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A Recruiter Finds Her Marriage Match, With Due Diligence

Serinna Chau knows how to dig into the backgrounds of prospective candidates, evaluate their strengths and weakness and match them with …

Serinna Chau knows how to dig into the backgrounds of prospective candidates, evaluate their strengths and weakness and match them with suitable roles. It’s her job as a senior associate at Spencer Stuart, a recruiting and consulting firm based in Chicago, and it’s also how she’s always approached dating.

“I vet everybody,” she said. “It’s almost in my blood as an executive search consultant. I do my due diligence.”

After meeting on the dating app Hinge in January 2020, Kevin Lau, the emerging companies practice director at the law firm Wilson Sonsini Goodrich & Rosati, made it through Ms. Chau’s rigorous screening process and less than a year later the couple was married on Jan. 2 by the Rev. Jonathan Lau,a pastor at the San Francisco Chinese Alliance Church, at Cavallo Point Lodge in Sausalito, Calif., before 44 guests.

Among Ms. Chau’s requirements was that any man she might consider dating mention his Christian faith in the description field of his dating profile, not merely in the allotted religious affiliation box. Other criteria were less specific but no less important. “My friends always joke about good pedigree being something that I care about a lot,” said Ms. Chau, who graduated from the London School of Economics with a bachelor’s degree in environmental policy. “I just need someone I can look up to, that I can admire.”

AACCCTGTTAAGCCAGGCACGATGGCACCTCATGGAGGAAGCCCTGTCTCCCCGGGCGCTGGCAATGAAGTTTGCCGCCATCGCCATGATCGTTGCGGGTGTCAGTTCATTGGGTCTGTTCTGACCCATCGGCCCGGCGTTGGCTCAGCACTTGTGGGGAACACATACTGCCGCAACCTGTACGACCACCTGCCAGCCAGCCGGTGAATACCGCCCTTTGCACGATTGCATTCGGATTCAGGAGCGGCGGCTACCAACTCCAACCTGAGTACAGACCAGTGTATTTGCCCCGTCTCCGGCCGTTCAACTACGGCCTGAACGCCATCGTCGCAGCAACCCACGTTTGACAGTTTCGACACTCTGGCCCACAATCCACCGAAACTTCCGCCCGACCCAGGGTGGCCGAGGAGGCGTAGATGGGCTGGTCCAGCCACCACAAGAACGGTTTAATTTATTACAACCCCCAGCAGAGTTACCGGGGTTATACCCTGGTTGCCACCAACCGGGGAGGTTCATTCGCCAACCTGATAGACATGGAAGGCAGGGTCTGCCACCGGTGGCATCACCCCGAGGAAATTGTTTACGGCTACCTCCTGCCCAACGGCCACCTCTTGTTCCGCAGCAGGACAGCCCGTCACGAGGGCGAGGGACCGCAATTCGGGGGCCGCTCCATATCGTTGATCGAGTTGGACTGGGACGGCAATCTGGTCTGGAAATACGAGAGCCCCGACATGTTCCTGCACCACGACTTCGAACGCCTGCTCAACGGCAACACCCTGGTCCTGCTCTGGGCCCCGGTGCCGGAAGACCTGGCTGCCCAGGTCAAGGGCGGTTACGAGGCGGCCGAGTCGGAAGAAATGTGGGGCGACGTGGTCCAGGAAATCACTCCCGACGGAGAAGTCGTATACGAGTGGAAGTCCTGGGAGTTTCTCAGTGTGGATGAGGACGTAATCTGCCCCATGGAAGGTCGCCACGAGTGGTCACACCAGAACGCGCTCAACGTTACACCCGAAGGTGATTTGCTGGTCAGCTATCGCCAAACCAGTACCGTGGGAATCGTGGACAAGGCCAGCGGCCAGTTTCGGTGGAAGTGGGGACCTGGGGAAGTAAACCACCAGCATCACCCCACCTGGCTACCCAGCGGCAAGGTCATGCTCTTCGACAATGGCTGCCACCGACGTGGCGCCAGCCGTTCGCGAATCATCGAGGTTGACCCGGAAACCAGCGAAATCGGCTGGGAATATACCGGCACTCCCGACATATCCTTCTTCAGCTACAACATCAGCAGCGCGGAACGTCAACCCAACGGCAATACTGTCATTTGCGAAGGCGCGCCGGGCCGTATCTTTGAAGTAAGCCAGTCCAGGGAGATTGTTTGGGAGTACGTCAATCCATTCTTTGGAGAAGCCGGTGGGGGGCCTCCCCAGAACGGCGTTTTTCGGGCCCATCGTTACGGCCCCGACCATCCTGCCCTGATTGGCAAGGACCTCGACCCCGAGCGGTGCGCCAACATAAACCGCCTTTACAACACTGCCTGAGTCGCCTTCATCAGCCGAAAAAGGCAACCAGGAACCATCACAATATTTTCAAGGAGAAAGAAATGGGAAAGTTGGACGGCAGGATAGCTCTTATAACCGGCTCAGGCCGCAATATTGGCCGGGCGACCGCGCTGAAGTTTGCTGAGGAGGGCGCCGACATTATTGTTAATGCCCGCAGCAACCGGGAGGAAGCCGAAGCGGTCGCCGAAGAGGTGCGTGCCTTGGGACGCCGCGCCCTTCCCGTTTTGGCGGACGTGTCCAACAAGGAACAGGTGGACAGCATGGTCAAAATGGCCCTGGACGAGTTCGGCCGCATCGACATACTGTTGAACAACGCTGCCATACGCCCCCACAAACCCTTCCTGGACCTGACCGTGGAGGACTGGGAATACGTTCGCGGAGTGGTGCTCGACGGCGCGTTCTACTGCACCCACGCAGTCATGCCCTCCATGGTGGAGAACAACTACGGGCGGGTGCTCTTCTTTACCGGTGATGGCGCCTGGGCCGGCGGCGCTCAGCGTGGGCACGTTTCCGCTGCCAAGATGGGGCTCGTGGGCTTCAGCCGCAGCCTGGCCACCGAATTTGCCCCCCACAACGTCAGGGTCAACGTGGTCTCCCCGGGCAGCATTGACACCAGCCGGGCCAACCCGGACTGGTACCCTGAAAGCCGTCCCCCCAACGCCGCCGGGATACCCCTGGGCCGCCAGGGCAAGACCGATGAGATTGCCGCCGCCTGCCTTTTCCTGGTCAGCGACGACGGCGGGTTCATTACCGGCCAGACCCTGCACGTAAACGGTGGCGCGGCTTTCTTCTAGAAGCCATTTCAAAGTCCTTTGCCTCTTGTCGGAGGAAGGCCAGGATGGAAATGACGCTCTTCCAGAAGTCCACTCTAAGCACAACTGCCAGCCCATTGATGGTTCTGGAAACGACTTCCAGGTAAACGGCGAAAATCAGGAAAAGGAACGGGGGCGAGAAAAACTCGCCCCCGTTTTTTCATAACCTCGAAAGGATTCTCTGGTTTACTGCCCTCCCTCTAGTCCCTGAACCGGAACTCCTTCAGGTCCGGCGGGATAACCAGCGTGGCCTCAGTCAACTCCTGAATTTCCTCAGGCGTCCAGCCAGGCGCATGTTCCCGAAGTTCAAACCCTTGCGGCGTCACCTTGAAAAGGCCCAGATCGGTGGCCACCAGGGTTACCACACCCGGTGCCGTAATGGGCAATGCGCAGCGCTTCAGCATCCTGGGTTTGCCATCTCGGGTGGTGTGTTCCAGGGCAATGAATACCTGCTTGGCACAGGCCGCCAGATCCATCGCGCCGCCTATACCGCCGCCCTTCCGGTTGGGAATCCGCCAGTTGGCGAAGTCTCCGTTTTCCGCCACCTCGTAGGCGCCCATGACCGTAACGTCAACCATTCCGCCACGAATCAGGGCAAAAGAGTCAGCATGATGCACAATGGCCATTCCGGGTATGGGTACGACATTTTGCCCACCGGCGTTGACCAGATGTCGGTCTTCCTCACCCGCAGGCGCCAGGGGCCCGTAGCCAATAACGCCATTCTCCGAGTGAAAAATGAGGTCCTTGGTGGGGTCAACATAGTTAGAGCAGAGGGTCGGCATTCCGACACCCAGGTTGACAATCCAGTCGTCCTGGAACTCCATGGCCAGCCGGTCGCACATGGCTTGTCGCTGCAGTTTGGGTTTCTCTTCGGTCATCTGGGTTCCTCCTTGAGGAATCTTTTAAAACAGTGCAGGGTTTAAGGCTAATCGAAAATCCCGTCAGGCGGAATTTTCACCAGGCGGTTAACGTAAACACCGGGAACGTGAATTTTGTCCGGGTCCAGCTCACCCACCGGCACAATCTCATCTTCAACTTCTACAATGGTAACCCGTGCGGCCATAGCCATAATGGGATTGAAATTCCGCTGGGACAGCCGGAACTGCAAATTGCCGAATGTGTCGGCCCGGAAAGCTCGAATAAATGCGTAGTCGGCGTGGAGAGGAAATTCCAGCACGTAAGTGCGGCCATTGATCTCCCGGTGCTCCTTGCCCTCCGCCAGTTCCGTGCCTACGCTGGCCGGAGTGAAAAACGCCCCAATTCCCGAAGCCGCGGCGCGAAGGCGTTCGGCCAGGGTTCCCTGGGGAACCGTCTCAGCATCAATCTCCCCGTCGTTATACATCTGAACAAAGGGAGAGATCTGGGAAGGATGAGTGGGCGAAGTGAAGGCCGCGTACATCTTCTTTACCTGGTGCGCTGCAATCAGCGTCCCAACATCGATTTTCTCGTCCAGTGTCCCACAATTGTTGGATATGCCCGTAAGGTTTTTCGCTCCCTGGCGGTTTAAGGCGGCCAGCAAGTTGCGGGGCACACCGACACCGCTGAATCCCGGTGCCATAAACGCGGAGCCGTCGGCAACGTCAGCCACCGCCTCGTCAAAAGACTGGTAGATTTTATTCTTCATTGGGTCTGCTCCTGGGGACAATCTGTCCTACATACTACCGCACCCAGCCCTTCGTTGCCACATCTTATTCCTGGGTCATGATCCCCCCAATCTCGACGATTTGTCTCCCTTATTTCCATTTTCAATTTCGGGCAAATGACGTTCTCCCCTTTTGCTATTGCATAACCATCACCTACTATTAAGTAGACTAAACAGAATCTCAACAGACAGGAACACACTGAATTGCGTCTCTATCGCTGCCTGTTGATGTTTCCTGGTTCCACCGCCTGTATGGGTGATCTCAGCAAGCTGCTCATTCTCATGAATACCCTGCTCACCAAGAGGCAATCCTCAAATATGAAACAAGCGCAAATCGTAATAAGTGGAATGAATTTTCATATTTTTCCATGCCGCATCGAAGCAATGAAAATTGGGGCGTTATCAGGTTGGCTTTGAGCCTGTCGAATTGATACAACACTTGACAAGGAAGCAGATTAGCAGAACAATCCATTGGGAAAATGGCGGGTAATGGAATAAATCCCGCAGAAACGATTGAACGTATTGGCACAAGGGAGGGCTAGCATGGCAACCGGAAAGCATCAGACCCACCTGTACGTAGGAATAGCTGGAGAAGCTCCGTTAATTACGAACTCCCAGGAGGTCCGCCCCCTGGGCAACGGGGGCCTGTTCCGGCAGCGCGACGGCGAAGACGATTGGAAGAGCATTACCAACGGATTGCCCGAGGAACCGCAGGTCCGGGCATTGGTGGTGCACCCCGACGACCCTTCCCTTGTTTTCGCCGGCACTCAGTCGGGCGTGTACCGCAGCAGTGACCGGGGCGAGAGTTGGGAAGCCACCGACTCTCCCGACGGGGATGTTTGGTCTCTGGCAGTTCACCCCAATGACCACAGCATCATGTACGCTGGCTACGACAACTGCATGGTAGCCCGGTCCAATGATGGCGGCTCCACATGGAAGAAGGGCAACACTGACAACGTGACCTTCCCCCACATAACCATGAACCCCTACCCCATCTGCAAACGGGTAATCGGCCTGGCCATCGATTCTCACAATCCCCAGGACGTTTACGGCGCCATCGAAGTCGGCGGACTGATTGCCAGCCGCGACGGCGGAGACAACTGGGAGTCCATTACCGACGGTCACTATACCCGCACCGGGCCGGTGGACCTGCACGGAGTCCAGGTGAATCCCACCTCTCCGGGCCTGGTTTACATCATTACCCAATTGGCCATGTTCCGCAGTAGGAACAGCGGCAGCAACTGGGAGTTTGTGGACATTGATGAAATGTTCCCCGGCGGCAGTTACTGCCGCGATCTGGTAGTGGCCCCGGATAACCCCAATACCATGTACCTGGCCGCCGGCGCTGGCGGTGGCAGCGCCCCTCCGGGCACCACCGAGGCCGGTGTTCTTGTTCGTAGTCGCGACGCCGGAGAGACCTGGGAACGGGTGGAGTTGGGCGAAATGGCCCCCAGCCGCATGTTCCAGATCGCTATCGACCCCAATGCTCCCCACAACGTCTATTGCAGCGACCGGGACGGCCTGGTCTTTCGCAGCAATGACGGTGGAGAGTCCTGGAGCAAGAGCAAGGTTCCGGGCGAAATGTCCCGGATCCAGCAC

In each area, Mr. Lau exceeded Ms. Chau’s expectations. He proudly identified as a practicing Christian and candidly shared his spiritual journey; he received a bachelor’s in economics and a bachelor’s in international relations from the University of Pennsylvania. He also received an M.B.A. from the University of California Berkeley, and a master’s in computer information systems from Boston University. For Mr. Lau, 35, the couple’s shared roots in Hong Kong were also important: “It comes with a lot of cultural language, the little ways we talk about things in Cantonese.”

Thanks to their compatibility and common frame of reference, Ms. Chau and Mr. Lau were able to transition easily into dating during the pandemic shutdown even though they had only known each other for a short time. They visited each other’s homes, watched TV shows in English and Cantonese, cooked together and attended online church services and Bible study groups conducted by the San Francisco Chinese Alliance Church. “Almost all of our dates have been very domestic,” Ms. Chau, 30, said. “We’ve had a lot of time to talk and get to know each other very well.”

The couple became engaged in July on a trip to Angel Island in the San Francisco Bay and began to plan their wedding soon after. They considered holding the ceremony in Hong Kong, to make it easier and safer for their families to attend, but chose California instead after Mr. Lau’s parents, Yuk-Lai and Margaret Lau, and Ms. Chau’s parents, Tak Cheong and Kitty Chau, both assured them that they were happy to make the journey from Hong Kong to the United States despite the difficulties and risk involved during a pandemic.

“They would say: ‘Unless you ask us not to come, we’ll be there,’” Ms. Chau said. Even Hong Kong’s strict quarantine protocol, a mandatory period of three weeks of isolation in a government designed hotel, didn’t dissuade them.

“Having both sets of parents here in San Francisco for the wedding, it’s almost like mission accomplished, where they can see how happy their kids are in all respects,” Mr. Lau said.

The same is true, he added, from the other side as well: “We look back and we’re humbled by our paths and what other people, especially our parents, did to get us here today.”

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